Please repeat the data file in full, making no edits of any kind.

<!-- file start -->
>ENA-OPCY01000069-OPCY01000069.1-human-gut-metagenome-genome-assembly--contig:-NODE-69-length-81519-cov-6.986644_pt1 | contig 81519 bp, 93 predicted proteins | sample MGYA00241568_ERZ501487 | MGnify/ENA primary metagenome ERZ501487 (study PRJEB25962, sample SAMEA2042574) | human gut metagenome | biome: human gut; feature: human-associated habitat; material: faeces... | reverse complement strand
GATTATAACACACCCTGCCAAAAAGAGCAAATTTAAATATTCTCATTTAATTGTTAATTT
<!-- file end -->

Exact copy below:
>ENA-OPCY01000069-OPCY01000069.1-human-gut-metagenome-genome-assembly--contig:-NODE-69-length-81519-cov-6.986644_pt1 | contig 81519 bp, 93 predicted proteins | sample MGYA00241568_ERZ501487 | MGnify/ENA primary metagenome ERZ501487 (study PRJEB25962, sample SAMEA2042574) | human gut metagenome | biome: human gut; feature: human-associated habitat; material: faeces... | reverse complement strand
GATTATAACACACCCTGCCAAAAAGAGCAAATTTAAATATTCTCATTTAATTGTTAATTT